I think you could sit a little longer if you’d simply hold still.  But the second we put you down you lunge forward or to the side, desperately reaching for anything you can shove into your mouth.  And a few things you can’t despite good attempts.  You have no concept of limits or boundaries or distance, Edison, which is why holding you has become somewhat like trying to keep a tight grip on an angry octopus.  I know for a fact that you only have two arms and two legs and yet when I’ve got you on my hip and you spot something of interest I’d swear you sprout four more limbs with which to push off and propel yourself twenty feet across the room to reach it.  You’re lucky that my reaction time has been kept in top shape, largely thanks to your brother’s hairline trigger gag reflex.  Three years of procuring and positioning a bowl under that kid’s face with only a few seconds notice of what’s coming has prepared me for you and your self-propelling ways.  When I see you reach so hard toward my nail polish bottle, a spatula, or the cell phone that is all the way across the room I can almost hear you saying, “Go, go gadget ARM!”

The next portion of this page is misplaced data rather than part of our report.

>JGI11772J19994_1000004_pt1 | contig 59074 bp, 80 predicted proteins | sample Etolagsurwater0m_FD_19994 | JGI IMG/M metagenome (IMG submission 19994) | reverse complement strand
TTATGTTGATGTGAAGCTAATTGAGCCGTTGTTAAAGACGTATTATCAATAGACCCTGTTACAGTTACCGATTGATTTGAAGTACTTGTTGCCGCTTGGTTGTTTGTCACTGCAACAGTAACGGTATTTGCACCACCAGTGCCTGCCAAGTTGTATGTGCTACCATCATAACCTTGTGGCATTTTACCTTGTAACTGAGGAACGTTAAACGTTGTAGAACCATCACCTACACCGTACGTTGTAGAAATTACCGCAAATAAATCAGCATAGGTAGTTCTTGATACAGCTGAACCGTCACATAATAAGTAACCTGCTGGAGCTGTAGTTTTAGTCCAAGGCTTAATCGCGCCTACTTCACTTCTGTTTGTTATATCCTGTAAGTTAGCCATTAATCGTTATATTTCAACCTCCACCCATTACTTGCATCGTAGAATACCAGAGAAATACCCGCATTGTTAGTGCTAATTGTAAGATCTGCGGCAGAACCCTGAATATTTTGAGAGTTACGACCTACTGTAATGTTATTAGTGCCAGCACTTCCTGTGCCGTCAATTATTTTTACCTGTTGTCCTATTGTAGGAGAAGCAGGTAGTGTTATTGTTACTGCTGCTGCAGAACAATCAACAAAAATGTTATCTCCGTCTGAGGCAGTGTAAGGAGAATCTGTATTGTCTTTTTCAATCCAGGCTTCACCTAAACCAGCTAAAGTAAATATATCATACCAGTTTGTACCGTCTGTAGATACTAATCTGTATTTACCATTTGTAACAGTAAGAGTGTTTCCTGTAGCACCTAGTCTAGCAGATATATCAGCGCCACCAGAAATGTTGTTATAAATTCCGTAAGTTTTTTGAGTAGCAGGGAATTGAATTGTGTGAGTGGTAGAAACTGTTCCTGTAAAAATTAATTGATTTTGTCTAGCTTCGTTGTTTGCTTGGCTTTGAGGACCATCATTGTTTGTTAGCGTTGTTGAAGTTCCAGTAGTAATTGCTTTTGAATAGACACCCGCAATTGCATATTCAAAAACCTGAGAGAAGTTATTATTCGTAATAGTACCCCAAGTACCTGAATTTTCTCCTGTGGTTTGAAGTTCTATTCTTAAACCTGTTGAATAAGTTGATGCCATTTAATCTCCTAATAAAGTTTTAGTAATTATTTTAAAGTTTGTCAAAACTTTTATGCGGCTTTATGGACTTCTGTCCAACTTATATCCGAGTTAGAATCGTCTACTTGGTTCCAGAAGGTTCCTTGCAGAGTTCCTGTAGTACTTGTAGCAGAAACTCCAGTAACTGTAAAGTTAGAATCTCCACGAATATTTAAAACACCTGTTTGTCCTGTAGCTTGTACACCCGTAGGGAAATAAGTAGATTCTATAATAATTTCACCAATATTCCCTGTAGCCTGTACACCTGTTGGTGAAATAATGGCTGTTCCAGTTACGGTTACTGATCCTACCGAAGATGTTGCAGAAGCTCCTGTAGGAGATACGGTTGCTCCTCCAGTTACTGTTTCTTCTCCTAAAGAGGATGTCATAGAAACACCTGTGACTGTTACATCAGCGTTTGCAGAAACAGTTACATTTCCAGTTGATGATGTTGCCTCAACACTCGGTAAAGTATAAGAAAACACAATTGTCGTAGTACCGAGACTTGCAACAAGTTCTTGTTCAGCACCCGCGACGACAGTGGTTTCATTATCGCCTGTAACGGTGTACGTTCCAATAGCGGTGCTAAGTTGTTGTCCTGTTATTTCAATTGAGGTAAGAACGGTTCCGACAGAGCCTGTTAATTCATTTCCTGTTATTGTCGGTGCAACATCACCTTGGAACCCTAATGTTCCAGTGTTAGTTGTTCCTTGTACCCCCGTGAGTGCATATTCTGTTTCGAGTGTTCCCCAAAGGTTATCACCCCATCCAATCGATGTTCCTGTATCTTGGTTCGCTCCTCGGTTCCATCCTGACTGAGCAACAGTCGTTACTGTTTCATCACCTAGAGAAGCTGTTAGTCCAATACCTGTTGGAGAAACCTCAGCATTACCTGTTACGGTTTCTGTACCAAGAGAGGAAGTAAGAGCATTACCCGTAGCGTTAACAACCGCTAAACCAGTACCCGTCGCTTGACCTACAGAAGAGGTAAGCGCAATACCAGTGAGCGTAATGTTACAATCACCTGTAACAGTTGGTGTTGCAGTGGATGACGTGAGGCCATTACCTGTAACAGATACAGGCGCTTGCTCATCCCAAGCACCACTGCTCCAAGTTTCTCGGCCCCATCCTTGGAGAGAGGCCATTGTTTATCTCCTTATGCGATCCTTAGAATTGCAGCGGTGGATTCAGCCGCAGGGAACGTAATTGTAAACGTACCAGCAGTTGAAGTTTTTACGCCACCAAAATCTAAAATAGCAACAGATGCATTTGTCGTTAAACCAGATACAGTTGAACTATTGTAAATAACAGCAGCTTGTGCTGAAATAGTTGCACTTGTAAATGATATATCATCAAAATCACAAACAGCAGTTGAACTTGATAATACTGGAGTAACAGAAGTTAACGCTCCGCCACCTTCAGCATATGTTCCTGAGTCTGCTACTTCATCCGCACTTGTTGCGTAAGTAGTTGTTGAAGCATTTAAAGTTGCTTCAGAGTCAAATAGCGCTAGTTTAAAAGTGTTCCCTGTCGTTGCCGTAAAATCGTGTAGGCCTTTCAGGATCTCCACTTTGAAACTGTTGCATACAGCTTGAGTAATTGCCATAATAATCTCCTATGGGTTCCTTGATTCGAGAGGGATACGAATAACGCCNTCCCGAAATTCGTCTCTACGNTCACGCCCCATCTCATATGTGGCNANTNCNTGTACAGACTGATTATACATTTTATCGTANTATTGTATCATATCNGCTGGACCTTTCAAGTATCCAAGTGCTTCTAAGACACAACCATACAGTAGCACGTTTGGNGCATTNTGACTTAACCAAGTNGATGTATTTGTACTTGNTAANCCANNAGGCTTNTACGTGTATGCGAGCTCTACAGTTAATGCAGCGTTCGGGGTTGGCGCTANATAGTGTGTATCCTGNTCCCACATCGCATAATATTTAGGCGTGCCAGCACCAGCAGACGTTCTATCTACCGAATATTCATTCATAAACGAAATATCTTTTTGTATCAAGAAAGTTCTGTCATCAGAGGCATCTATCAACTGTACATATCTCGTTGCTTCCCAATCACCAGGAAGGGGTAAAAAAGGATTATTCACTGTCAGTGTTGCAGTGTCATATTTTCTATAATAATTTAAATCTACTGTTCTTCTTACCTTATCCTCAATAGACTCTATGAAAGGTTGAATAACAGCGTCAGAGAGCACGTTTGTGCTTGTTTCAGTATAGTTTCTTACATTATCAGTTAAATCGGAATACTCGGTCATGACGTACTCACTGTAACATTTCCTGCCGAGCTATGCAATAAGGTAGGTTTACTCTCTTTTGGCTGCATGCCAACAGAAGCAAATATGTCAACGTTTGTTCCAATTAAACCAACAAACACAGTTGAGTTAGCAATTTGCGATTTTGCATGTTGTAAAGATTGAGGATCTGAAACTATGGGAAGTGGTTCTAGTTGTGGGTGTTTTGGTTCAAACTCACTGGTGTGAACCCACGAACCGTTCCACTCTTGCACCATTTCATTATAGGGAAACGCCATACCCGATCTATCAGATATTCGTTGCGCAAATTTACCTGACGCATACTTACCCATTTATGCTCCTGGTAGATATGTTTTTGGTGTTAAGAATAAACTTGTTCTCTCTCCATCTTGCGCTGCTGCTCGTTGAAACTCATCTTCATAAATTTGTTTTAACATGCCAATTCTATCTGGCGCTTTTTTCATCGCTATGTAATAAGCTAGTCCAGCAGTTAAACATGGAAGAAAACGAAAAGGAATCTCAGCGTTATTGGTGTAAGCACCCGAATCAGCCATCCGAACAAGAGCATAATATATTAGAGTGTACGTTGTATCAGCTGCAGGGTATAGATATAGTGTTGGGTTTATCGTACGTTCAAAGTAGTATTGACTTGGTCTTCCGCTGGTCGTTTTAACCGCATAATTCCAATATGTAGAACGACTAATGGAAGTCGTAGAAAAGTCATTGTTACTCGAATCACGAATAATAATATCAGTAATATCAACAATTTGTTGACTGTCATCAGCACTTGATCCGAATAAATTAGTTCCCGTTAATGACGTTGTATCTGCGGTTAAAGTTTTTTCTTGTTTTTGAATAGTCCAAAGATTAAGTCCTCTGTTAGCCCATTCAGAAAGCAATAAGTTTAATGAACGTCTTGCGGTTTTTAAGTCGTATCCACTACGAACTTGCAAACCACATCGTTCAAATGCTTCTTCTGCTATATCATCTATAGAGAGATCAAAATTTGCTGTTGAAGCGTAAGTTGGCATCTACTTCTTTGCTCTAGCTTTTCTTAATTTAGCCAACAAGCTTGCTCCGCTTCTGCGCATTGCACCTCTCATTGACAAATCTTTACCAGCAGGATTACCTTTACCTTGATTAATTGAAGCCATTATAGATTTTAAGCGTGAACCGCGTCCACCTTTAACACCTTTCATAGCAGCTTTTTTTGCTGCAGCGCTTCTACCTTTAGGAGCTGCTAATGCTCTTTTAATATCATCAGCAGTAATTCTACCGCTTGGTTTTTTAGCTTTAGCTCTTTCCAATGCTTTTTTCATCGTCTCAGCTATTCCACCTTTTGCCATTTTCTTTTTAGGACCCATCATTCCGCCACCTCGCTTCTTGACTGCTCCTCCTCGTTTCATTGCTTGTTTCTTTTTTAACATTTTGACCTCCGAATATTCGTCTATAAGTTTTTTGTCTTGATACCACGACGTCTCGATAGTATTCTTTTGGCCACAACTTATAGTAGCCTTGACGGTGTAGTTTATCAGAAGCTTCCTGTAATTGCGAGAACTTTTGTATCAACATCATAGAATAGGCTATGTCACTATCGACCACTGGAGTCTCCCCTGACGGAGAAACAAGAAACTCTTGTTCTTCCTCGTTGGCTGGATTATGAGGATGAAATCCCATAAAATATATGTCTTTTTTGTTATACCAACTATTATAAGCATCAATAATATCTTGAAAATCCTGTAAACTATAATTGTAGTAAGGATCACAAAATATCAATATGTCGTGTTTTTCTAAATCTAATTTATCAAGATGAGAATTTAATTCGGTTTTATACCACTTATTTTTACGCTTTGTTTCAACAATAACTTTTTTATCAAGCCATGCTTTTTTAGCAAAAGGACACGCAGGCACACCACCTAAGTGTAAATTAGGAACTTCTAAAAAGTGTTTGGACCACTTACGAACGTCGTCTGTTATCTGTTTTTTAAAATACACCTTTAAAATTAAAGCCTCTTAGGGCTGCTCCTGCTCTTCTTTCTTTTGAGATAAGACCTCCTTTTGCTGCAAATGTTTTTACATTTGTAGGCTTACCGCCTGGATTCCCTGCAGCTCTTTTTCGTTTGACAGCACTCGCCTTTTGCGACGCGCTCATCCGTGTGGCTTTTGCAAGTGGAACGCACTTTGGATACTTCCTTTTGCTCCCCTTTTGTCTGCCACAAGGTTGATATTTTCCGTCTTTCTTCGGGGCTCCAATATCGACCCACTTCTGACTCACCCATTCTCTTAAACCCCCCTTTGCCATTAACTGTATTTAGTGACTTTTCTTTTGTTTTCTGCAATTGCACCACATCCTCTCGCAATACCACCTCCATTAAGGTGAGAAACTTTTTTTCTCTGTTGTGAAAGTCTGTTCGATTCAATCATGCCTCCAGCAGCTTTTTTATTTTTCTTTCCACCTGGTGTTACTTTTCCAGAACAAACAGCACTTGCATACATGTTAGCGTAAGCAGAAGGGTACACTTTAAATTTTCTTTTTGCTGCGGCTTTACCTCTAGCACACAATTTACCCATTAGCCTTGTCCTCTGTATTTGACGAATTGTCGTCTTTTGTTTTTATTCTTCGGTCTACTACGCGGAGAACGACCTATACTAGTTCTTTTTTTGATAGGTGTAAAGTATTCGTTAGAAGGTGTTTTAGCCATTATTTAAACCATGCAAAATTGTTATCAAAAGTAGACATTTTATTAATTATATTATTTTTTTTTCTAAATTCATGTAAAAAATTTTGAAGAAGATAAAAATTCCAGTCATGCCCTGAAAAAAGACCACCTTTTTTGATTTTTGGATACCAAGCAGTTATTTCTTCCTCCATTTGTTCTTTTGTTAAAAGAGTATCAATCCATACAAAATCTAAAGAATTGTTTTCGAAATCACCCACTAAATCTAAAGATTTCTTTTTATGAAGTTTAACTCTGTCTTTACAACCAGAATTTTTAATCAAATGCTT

This month we went to visit your Grandma and Grandpa Pierce and got to spend some time with Great Grandma and Grandpa Bymers, Auntie Amy and your cousin Gavin, and Aunt Allison and Uncle Josh.  It was a lot of family in one place and you were loved on from every angle.  When I was pregnant with you I remember wondering if as our second child, and the third boy born into our extended family, you might get somehow lost in the shuffle.  I worried, would the experience of having, growing, holding the second baby be as magical as having the first?  Would our families love and dote over you as much as they did your brother, the first grandchild?  It turns out all those niggling little worries were in vain because Edison, you are so treasured.  Your little individual personality, your sweet smile and luminous eyes, your easy laugh and insatiable drive to take in the whole world one gummy mouthful at a time…..this family would be so incomplete without them.  I’m so grateful that God hand picked YOU to be the little boy I daily rescue from bodily harm as you launch yourself with abandon across the room toward the remote control.